GENEVA - Three contenders for the World Health Organization’s top job have entered the final lap in a year-long campaign. The selection to succeed current Director General Margaret Chan, who has headed the WHO for 10 years, will be made in May by the 194-member World Health Assembly.
In a series of marathon back-to-back press conferences, the three candidates presented their qualifications and their ideas for making the World Health Organization a better and more effective institution.
All the final contenders have refrained from criticizing Chan for her management of the organization. All spoke about the shortcomings they saw, however, and the reforms that they envision to make WHO a more accountable and transparent organization.
Tedros Adhanom Ghebreyesus
Tedros Adhanom Ghebreyesus, who served as Minister of Health for Ethiopia between 2005 and 2012, and continued as Minister of Foreign Affairs through 2016, is the first African candidate for head of the WHO. He unabashedly told journalists he was the best candidate for the job because he had national and international experience.
“At the national level, I helped or led the design of the reform of the health system of Ethiopia. Not only that, I implemented the reform and, also got results."
He said at the international level he has chaired "the Global Fund, Roll Back Malaria Board, UNAIDS board, and also the Partnership for Maternal, Newborn and Child Health."
Tedros cited priorities he plans to implement if elected WHO director general, including achieving universal health coverage and strengthening the agency’s emergency response.
“We have seen the vulnerability, Ebola and Zika,and we have to take this as a priority because there will be another…pandemic and we need to prepare right away with a sense of urgency,” he said.
The WHO Executive Board, which selected the three finalists from a group of five, gave Tedros 30 votes, compared to 28 for the Pakistani contender, Sania Nishtar, and 18 votes for David Nabarro from Britain.
Nabarro has worked for WHO for five-and-a-half years, and he currently is serving as Special Adviser to the U.N. Secretary-General on the 2030 Agenda for Sustainable Development and Climate Change.
He says he is the best person for the job.
"My work as an insider in the United Nations is actually quite unique in that I have been given difficult issues that, for various reasons, we were not able to deal with through normal process."
Nabarro said he began at the agency working on malaria and later on avian and human influenza. He said he has managed to make an impact on these and every single other issue he has had to tackle over the years, while also raising the money needed to deal with them.
“Look at my record ... You will find that I have had an impact inside the system that shows that it is possible to make the system work by being horizontal, outcome focused and using the kinds of techniques of catalytic action, as well as total transparency to get results,” he said.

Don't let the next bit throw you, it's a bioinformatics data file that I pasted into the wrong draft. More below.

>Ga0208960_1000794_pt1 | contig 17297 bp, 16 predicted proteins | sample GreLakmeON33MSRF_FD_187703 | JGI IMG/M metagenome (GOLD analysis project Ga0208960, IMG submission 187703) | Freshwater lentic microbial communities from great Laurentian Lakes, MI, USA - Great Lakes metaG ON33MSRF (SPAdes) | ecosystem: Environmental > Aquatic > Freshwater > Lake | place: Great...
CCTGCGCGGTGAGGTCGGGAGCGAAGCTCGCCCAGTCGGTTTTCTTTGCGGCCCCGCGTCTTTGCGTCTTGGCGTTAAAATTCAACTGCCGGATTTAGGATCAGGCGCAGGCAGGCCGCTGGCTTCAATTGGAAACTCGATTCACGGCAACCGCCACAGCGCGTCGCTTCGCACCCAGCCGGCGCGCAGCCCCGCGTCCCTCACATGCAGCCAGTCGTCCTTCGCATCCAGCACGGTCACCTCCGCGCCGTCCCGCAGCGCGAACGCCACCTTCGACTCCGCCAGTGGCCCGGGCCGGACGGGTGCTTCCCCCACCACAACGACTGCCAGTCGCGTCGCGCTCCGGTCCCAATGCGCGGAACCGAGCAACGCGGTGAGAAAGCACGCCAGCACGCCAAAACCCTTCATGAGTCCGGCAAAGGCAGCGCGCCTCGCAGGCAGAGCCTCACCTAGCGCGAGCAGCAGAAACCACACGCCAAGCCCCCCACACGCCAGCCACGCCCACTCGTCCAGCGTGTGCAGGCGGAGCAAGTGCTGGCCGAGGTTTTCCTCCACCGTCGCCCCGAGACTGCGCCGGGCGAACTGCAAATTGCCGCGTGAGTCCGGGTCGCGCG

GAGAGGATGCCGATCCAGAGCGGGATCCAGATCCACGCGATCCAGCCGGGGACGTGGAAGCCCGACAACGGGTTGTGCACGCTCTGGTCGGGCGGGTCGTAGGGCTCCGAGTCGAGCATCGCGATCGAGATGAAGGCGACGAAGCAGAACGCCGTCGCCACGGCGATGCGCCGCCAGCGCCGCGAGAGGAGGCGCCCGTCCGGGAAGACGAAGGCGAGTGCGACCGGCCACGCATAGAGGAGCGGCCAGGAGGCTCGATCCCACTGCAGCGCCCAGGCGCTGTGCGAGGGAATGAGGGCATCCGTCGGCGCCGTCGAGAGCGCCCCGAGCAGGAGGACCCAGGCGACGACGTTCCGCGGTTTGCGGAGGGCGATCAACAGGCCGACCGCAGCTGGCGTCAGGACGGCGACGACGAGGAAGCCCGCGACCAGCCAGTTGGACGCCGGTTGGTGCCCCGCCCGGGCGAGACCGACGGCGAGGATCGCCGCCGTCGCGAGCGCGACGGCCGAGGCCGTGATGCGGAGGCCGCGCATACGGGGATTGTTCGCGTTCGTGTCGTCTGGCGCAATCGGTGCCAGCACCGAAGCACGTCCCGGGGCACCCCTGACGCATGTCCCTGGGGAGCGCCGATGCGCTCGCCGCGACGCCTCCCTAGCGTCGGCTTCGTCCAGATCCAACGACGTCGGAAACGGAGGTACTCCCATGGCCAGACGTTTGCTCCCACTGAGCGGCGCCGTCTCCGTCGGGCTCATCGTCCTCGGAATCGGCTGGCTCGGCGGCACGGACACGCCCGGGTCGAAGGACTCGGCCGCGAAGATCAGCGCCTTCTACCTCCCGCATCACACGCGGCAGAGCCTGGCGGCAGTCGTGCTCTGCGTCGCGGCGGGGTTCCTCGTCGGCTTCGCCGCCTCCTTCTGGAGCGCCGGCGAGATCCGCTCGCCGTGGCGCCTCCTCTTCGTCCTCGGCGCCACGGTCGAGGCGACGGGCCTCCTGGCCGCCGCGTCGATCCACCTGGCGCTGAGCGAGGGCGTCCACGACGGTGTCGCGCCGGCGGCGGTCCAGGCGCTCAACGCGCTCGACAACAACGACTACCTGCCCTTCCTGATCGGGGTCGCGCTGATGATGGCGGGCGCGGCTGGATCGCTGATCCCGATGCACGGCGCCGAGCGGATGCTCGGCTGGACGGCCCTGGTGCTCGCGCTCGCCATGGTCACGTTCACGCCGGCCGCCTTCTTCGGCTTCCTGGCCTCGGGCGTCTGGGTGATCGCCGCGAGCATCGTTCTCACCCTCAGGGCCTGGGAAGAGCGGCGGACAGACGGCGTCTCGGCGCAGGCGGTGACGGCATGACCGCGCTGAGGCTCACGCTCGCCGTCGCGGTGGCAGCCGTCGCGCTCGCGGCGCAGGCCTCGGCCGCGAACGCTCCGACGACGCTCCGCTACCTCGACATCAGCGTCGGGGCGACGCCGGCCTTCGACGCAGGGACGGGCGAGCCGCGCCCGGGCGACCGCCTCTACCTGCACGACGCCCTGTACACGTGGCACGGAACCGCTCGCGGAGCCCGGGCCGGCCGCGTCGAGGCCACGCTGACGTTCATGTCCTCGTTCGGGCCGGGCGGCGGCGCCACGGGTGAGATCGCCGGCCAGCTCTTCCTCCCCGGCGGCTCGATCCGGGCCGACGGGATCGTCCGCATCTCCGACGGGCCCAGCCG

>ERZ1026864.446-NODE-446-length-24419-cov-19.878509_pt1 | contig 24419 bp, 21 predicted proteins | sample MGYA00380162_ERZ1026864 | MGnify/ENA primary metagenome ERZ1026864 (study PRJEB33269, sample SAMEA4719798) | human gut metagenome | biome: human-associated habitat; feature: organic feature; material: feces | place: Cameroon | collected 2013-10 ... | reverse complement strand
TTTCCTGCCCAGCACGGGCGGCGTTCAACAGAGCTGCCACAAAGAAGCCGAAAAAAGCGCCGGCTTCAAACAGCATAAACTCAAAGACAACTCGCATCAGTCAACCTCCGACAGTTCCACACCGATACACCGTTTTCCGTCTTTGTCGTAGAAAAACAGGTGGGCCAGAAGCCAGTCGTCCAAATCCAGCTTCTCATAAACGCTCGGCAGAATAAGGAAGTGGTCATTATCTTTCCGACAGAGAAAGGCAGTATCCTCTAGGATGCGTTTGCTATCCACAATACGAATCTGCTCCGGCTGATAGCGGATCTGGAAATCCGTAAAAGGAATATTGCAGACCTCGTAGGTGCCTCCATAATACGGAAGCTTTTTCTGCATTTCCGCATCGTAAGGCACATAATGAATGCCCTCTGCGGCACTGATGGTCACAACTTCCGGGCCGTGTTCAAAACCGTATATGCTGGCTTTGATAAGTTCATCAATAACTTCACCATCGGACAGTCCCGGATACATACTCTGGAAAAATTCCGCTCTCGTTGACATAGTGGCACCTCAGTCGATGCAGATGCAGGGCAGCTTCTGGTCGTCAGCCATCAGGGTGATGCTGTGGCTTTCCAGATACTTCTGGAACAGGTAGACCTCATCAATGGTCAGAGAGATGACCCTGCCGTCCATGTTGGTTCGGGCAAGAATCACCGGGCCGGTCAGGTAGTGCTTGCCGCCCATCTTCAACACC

The WHO budget is $4.5 billion for 2016 and 2017. Concerns have been raised, though, that the new Trump administration might cut the U.S. contribution.
Nabarro told VOA he has spoken to members of the incoming administration, and he said he believes they are open to dialogue. He notes they want to be sure contributions are being used well and could be accounted for in a transparent manner.
“After all, health security and dealing with health threats matters whatever country you are in," he said, “And, indeed the United States has been an amazing supporter of work on emergencies and outbreaks, as well as on different health systems within the WHO over the years.”
Pakistani cardiologist, author and activist, Sania Nishtar, has held important positions in and outside government. She says she believes she can make the World Health Organization an even more relevant body.
”There are unprecedented opportunities to advance human health. And, if there was not a WHO, we really would have had to create one. But we have to be very mindful of the fact that the organization is currently at a crossroad.
"It is recovering from a reputational damage that it has suffered and it is struggling to reassert its leadership role in a very uncertain and political environment,” she said.
Reform of the World Health Organization has been a big issue since the unprecedented Ebola outbreak in West Africa in 2014. The organization is still reeling from its monumental failure to react quickly to this epidemic, which killed more than 11,000 people before it was brought under control in 2016.
Nishtar said her biggest strength, one which would serve the World Health Organization well, was that she “knows what she does not know.”
She said she was fully committed to making sure that she had the right answer if she did not know something. “I am just focused on getting the job done,” she said.